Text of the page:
China is preparing a system to sort US-listed Chinese companies into groups based on the sensitivity of the data they hold, in a potential concession from Beijing to try to stop US regulators from removing hundreds of groups.
The system is designed to bring some Chinese companies into compliance with U.S. rules that require public companies to allow regulators to inspect their audit files, according to four people with knowledge of the situation.
Chinese companies listed in the U.S. will be divided into three broad categories, two people said. The groups will be companies with non-sensitive data, those with sensitive data and others with “secret”[ads1]; data that must be delisted.
One of the people said Beijing had discussed whether companies in the “sensitive data” category could restructure their operations to become compliant, including by outsourcing the information to a third party.
The category system would be the second significant concession from Beijing to remove obstacles giving the US full access to audits. In April, it changed a decade-long rule that limited the data-sharing practices of foreign companies.
The planning, which is under discussion and subject to change, follows months of deadlocked negotiations between Beijing and Washington over US demands that Chinese companies and their auditors make detailed audit documents available or be delisted by 2024.
A mass delisting would represent a significant step toward economic decoupling of the US and China and threaten $1.3 billion in shareholder value. About 260 of China’s biggest companies, including technology group Alibaba, fast food company Yum China and social media Weibo, could be delisted from New York exchanges if they fail to comply.
The China Securities Regulatory Commission, Beijing’s top securities watchdog, did not comment.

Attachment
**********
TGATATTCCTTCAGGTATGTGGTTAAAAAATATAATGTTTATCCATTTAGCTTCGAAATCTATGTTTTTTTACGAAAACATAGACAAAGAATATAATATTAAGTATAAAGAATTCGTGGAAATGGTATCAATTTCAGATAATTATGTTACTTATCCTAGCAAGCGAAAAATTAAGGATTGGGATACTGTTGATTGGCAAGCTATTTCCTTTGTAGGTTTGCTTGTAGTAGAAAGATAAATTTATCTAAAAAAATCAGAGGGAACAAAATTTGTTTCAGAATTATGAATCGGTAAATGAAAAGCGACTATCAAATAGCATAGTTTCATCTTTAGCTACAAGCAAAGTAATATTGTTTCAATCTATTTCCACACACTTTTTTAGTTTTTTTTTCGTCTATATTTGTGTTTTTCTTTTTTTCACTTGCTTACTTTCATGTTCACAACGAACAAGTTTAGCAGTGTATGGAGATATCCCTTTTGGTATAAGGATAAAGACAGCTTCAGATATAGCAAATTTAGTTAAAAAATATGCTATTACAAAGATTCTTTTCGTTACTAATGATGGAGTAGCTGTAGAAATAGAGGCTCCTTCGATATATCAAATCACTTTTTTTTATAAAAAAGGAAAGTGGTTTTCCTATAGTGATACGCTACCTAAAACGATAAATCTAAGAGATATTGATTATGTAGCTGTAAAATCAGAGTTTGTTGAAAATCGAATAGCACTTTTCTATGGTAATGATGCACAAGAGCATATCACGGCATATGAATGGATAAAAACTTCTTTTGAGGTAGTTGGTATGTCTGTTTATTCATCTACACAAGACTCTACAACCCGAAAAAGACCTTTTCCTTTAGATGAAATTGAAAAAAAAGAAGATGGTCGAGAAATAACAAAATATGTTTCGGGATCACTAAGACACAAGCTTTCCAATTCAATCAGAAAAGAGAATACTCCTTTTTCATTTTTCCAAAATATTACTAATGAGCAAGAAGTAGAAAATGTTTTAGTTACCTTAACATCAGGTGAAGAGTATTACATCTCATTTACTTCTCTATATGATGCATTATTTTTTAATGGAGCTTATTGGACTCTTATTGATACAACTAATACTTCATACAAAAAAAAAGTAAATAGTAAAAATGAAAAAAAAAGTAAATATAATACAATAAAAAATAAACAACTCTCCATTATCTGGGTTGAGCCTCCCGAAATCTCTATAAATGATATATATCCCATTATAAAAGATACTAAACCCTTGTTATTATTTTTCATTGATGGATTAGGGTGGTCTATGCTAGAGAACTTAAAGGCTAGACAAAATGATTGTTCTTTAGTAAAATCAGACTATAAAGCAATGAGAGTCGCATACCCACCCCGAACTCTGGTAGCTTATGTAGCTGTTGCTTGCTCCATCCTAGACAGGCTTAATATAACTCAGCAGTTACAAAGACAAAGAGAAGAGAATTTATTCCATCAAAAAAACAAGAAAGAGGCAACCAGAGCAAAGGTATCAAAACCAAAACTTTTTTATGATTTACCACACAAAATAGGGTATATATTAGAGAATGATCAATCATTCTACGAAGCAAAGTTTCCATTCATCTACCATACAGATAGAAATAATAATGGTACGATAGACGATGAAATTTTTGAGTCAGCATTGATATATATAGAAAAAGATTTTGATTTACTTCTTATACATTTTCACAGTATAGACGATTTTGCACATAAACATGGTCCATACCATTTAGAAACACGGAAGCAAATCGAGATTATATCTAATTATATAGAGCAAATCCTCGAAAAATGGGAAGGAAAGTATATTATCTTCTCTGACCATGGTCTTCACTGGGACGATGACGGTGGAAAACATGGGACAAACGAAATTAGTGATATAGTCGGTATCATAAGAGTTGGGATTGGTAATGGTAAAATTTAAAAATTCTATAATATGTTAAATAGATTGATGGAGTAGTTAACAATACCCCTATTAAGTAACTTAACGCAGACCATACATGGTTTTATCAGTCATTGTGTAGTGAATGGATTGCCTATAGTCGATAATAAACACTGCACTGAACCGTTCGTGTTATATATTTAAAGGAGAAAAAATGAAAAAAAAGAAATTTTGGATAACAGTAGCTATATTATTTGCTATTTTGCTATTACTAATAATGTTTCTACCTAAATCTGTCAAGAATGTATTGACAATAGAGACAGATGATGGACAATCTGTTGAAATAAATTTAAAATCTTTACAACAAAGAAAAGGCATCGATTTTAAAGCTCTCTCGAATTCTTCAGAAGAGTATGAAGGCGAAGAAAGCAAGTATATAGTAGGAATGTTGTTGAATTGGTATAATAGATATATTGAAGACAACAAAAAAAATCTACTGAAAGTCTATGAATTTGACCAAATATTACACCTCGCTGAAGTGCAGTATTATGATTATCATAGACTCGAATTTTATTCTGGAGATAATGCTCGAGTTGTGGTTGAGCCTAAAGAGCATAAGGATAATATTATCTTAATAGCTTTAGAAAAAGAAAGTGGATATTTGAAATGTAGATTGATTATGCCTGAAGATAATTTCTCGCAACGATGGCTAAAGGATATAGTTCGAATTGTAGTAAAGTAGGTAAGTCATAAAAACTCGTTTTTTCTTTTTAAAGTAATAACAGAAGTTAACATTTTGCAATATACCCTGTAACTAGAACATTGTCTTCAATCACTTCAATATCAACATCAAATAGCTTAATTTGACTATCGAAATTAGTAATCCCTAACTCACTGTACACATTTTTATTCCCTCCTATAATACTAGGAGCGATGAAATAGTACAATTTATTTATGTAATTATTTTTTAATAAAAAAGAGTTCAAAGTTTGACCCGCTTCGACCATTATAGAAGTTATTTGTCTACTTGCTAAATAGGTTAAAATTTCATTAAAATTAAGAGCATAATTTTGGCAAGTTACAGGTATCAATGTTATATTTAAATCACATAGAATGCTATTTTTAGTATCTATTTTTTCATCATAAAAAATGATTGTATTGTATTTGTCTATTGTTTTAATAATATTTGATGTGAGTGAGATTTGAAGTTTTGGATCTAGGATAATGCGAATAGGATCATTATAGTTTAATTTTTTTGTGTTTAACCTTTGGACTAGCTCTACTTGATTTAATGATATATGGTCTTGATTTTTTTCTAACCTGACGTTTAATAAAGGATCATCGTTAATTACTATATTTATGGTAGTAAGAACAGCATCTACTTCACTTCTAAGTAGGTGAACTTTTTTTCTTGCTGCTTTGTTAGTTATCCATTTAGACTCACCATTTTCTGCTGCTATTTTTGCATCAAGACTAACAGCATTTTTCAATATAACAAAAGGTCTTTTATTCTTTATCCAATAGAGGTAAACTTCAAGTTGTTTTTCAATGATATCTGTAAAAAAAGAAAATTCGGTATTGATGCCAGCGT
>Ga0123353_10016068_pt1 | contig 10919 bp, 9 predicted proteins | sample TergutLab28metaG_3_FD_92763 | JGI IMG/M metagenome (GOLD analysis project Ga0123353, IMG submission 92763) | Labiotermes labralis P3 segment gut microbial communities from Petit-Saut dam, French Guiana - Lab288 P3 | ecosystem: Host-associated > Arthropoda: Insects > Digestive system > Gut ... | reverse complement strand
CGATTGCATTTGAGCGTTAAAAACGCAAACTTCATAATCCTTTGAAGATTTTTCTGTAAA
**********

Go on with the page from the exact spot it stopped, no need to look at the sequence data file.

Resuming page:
Beijing has typically resisted allowing Chinese companies to provide data to foreign regulators on national security grounds.
But under the tiered arrangement, “low-risk” computer companies can make their audit records available to the Public Company Accounting and Oversight Board, the U.S. accounting watchdog, two of the people said. The low-risk category will probably include retailers and restaurant chains.
“Anything that falls under the Didi category is clearly a no-go,” said the head of a major Hong Kong-based investment firm, referring to the ride-hailing group that was fined more than $1 billion by Beijing last week for cyber security breaches.
US officials are skeptical that Chinese companies will meet the full transparency standards required under the Holding Foreign Companies Accountable Act, the 2020 law that forced Chinese and Hong Kong companies to open their audit files.
“While there have been ongoing and productive discussions between the US and Chinese authorities . . . significant issues remain and time is running out quickly,” YJ Fischer, the SEC’s Office of International Affairs, said in a speech in May.
An agreement to provide access to audit files would “just be the start,” Fischer said. PCAOB officials must also travel to China and conduct an audit inspection of any US-listed Chinese issuer.
“I don’t know how we’re ever going to solve this,” the investment firm’s executive said. He added that Beijing and Washington were using the revision row for “political gains” and that relations were at their worst in 40 years.
“As an investor, I hope that both sides will be pragmatic enough.”
The PCAOB said in a statement that it “must have full access to audit working papers of any firm it chooses to inspect or investigate – no loopholes and no exceptions”.